What is Osteoporosis?

Osteoporosis is a common condition as people age and tends to affect more men than women over the age of 40. Osteoporosis is a thinning of the bones due to the change in calcium depositing and uptake. As we age, this cycle tends to take out more calcium than is put into our bones. Common areas for osteoporosis are in the spine and hips.

Osteoporosis makes people more susceptible to fractures from ordinary activities.  The most common type of fracture due to osteoporosis is a compression fracture. A lot can be done to address osteoporosis and improve bone strength such as resistance exercises, medication, a good walking program, and proper nutrition.

How physical therapy helps:

Since strengthening is a critical part of osteoporosis management, physical therapists are experts in preparing coordinated, easy-to-do exercise programs. Often, people with osteoporosis will also have limited spinal and hip movement, which increases the stresses on bones. Physical therapists are experts at treating these limitations and restoring your body to a more optimum state.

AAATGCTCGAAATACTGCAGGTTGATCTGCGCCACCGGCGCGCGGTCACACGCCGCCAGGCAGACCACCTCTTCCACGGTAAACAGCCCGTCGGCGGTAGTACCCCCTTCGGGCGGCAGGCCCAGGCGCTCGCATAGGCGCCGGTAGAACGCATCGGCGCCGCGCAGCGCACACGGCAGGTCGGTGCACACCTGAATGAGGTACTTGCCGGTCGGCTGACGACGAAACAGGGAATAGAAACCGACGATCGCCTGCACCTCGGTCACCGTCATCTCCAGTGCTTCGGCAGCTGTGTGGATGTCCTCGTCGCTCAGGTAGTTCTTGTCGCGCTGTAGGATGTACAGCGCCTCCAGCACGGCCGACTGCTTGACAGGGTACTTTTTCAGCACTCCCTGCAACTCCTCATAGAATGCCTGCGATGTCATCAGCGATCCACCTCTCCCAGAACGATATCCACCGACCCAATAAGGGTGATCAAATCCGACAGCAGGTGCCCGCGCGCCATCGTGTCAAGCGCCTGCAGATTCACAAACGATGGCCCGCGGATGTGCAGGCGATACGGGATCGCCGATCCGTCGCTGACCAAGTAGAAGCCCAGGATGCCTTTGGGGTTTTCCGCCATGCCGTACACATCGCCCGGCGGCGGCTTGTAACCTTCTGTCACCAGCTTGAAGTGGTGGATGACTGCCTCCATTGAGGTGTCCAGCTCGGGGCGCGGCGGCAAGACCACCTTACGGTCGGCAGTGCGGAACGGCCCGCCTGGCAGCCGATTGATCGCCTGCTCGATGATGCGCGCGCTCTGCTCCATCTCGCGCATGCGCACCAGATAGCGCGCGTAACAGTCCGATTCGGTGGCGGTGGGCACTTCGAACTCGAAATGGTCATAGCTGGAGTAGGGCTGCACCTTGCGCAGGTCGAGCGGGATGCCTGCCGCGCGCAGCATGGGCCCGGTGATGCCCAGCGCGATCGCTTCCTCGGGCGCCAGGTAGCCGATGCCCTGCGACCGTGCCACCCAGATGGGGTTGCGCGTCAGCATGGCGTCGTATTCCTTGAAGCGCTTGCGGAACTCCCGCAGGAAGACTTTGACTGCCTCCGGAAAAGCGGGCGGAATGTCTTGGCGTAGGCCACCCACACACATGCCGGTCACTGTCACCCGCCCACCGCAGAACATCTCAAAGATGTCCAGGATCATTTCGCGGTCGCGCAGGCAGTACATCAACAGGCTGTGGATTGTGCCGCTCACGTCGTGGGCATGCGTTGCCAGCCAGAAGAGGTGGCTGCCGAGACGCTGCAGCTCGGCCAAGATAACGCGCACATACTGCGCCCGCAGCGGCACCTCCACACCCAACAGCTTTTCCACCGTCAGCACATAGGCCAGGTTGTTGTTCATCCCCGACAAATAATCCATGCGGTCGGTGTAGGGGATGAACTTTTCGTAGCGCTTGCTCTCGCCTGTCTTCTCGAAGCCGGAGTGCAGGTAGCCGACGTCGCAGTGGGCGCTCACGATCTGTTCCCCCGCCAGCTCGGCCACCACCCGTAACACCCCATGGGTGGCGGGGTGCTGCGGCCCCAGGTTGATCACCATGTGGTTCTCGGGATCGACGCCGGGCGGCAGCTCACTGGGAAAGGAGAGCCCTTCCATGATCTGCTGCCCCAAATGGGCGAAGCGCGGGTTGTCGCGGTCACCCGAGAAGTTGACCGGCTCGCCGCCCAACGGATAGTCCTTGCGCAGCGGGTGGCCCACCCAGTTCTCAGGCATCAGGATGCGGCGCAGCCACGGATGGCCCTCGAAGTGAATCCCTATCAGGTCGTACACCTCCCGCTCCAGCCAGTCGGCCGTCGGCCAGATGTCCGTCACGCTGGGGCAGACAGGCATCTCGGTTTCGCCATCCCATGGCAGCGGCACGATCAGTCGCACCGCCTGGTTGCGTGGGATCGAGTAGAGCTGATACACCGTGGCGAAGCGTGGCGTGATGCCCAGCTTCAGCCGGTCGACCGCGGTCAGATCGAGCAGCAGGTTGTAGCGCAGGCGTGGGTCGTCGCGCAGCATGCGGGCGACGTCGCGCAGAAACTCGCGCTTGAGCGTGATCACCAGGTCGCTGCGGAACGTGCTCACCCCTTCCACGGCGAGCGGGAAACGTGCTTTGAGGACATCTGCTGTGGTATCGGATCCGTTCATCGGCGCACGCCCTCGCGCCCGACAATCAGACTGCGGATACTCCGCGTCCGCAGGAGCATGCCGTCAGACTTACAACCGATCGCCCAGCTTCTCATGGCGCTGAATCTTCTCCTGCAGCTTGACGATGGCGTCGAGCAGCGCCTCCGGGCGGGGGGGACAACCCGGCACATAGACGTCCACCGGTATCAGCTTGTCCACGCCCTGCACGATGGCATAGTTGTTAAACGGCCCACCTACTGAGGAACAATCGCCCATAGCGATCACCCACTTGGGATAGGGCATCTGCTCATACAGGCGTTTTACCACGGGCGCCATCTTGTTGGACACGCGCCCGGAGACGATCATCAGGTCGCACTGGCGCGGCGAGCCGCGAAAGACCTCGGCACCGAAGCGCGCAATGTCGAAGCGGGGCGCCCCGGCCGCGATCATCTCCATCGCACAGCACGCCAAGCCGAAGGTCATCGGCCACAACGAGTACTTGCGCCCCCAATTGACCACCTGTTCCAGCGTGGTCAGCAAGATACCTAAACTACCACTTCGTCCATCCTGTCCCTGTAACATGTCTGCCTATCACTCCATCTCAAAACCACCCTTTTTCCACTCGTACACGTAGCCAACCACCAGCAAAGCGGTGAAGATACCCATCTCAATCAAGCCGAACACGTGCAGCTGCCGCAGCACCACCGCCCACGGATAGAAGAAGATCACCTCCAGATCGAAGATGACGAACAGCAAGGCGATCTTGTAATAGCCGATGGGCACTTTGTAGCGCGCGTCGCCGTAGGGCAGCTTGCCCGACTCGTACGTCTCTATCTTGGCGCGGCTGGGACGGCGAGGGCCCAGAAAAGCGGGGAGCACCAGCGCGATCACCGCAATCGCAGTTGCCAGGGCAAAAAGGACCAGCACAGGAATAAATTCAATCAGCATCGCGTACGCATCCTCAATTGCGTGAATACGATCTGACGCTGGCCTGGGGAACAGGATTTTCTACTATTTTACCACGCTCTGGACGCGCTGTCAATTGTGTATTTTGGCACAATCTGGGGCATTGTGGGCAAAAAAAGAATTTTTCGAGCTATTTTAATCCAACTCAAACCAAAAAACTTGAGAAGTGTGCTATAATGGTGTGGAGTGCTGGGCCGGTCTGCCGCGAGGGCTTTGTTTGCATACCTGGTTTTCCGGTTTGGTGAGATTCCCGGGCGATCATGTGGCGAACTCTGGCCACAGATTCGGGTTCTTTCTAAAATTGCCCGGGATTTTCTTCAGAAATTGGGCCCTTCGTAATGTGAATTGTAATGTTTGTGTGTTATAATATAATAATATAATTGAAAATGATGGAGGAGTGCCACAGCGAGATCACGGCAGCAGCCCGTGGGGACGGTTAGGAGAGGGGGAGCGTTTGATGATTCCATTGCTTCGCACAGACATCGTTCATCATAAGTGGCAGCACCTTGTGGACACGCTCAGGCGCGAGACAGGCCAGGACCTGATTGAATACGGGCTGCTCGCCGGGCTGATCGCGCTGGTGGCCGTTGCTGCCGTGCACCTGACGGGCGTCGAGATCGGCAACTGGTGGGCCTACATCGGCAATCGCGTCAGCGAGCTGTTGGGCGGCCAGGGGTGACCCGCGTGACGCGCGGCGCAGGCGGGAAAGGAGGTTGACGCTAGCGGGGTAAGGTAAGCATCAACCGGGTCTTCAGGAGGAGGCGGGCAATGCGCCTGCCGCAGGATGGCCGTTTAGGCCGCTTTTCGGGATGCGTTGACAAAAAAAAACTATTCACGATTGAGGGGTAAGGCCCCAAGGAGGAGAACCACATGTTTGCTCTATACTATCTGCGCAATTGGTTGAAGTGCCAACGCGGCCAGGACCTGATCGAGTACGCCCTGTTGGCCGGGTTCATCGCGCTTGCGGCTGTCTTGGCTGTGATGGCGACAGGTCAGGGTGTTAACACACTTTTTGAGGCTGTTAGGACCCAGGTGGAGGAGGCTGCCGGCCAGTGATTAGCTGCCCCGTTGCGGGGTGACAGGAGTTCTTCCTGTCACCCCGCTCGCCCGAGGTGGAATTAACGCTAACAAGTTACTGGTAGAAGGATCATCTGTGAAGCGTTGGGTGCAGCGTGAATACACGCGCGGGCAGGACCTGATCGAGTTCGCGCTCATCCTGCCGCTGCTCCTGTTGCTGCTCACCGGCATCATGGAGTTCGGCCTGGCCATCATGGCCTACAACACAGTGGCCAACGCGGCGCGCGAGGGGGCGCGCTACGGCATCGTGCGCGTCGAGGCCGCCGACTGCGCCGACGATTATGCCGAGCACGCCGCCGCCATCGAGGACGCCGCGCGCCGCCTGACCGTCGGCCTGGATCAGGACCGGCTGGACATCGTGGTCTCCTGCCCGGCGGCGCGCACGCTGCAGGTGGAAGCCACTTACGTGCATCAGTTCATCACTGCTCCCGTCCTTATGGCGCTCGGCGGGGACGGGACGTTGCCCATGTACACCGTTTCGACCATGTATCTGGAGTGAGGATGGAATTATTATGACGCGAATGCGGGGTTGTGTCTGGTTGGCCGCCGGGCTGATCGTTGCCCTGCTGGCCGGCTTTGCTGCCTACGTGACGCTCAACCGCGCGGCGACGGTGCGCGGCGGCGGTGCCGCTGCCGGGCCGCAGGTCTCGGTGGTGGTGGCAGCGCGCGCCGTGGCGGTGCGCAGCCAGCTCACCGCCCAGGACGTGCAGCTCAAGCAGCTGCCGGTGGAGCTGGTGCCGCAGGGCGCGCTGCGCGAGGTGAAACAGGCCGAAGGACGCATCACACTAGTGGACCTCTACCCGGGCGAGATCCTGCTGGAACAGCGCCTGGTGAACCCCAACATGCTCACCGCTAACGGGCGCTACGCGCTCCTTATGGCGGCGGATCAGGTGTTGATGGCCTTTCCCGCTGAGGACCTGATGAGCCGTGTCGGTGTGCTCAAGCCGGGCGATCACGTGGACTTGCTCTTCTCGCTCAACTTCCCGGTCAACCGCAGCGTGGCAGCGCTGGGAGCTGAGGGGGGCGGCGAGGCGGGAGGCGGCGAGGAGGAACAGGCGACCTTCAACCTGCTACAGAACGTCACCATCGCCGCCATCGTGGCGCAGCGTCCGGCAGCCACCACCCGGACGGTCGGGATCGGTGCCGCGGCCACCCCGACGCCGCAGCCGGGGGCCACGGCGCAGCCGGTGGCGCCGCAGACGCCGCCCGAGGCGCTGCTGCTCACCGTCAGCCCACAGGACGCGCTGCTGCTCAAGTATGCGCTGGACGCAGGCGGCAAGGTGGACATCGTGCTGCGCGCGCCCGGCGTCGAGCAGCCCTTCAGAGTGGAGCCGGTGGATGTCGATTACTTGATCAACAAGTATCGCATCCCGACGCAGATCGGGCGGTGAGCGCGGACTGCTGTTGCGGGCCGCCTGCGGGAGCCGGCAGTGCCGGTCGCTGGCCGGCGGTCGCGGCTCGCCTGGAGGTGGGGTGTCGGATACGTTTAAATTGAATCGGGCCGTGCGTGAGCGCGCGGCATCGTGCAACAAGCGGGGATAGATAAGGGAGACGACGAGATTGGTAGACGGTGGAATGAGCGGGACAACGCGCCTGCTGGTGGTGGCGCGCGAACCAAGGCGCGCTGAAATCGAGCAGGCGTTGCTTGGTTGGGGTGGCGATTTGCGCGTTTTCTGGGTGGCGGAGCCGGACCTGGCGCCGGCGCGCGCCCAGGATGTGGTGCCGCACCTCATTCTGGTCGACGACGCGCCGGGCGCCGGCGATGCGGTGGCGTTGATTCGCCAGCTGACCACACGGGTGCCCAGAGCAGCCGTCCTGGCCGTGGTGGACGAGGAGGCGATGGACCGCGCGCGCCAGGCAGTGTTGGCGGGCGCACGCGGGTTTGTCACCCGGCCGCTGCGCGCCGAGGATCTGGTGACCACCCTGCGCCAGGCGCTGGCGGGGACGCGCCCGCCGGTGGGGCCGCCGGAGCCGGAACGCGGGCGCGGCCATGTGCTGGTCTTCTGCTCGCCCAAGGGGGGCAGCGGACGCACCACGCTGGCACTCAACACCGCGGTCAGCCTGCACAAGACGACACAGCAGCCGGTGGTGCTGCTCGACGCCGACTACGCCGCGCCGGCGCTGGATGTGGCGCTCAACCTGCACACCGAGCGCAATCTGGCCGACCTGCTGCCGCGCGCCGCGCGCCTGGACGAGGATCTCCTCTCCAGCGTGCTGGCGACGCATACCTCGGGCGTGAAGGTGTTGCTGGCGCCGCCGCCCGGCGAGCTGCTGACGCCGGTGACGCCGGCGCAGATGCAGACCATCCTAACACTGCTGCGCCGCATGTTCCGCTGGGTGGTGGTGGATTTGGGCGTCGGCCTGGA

We work in conjunction with your doctor to create a program specific to you, with a focus on strength, flexibility and injury prevention. Call Optimal Physical Therapy today to discover how we can help your osteoporosis.

What is Spondylolisthesis?

Spondylolisthesis occurs when a bone (vertebrae) within the spine fractures, causing one bone (vertebrae) to slip forward relative to the rest of the spine. Typically, this slippage forward is found in the lower vertebrae within the spine. The fracture resulting in slippage can be due to trauma or overuse, such as participation in sports that require repetitive hyperextension of the spine such as gymnastics and diving. 

Symptoms can range from a mild ache to severe pain if there is compression on the nerves exiting the spine. Many people experience symptoms that are within the mild to moderate category that can be stabilized with improved posture and muscle strengthening. In severe cases, surgery may be necessary to fuse the area and bring stability back.

How physical therapy helps: